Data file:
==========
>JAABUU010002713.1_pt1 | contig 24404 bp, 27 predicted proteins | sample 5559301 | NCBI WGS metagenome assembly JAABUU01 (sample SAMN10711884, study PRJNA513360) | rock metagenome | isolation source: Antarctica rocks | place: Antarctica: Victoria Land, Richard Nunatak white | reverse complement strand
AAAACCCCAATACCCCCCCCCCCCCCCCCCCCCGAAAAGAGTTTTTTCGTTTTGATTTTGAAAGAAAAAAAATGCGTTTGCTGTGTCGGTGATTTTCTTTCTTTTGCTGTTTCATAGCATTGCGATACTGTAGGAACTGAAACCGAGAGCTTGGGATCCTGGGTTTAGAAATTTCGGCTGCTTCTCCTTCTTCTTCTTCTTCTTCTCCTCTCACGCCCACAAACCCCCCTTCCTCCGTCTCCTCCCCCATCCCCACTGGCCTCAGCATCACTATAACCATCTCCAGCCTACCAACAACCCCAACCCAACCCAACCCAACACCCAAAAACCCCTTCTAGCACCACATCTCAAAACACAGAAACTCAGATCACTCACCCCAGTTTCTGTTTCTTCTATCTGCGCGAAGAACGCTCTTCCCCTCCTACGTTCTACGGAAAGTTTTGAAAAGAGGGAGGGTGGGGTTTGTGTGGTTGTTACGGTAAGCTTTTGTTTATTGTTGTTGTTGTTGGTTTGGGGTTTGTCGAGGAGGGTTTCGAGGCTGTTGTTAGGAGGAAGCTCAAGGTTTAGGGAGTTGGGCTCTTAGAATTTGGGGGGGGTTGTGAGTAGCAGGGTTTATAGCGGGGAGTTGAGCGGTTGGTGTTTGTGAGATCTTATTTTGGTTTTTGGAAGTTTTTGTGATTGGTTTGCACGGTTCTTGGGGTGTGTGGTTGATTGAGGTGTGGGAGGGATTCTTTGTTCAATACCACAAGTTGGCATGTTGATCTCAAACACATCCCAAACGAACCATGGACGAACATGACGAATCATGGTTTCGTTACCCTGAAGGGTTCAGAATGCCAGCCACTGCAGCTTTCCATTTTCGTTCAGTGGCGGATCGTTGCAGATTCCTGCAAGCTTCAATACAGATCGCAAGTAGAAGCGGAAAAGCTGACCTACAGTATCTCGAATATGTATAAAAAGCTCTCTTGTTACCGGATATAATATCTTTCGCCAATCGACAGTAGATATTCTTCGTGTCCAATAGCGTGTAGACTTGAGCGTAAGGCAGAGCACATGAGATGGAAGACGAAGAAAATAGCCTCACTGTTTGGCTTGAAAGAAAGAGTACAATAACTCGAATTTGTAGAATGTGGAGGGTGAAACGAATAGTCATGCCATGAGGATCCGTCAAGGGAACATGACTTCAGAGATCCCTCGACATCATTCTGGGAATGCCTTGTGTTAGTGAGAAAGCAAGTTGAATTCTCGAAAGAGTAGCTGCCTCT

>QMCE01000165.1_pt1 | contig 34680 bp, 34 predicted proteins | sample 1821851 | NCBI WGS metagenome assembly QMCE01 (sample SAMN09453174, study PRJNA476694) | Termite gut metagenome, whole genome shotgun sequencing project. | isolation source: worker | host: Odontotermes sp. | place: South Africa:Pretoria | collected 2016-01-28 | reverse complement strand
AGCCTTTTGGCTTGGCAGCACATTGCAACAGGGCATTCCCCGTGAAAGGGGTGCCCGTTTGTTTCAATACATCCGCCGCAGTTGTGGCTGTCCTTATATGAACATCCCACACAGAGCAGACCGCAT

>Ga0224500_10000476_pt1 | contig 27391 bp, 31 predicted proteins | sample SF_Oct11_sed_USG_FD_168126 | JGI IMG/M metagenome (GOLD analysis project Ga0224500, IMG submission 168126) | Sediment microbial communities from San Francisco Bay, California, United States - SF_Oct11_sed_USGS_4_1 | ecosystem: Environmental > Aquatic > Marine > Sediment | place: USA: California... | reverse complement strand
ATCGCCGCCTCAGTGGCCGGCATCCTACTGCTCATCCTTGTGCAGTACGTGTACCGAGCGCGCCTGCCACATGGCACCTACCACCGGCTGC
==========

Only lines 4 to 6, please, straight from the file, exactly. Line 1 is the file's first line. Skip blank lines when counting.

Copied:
AGCCTTTTGGCTTGGCAGCACATTGCAACAGGGCATTCCCCGTGAAAGGGGTGCCCGTTTGTTTCAATACATCCGCCGCAGTTGTGGCTGTCCTTATATGAACATCCCACACAGAGCAGACCGCAT

>Ga0224500_10000476_pt1 | contig 27391 bp, 31 predicted proteins | sample SF_Oct11_sed_USG_FD_168126 | JGI IMG/M metagenome (GOLD analysis project Ga0224500, IMG submission 168126) | Sediment microbial communities from San Francisco Bay, California, United States - SF_Oct11_sed_USGS_4_1 | ecosystem: Environmental > Aquatic > Marine > Sediment | place: USA: California... | reverse complement strand
ATCGCCGCCTCAGTGGCCGGCATCCTACTGCTCATCCTTGTGCAGTACGTGTACCGAGCGCGCCTGCCACATGGCACCTACCACCGGCTGC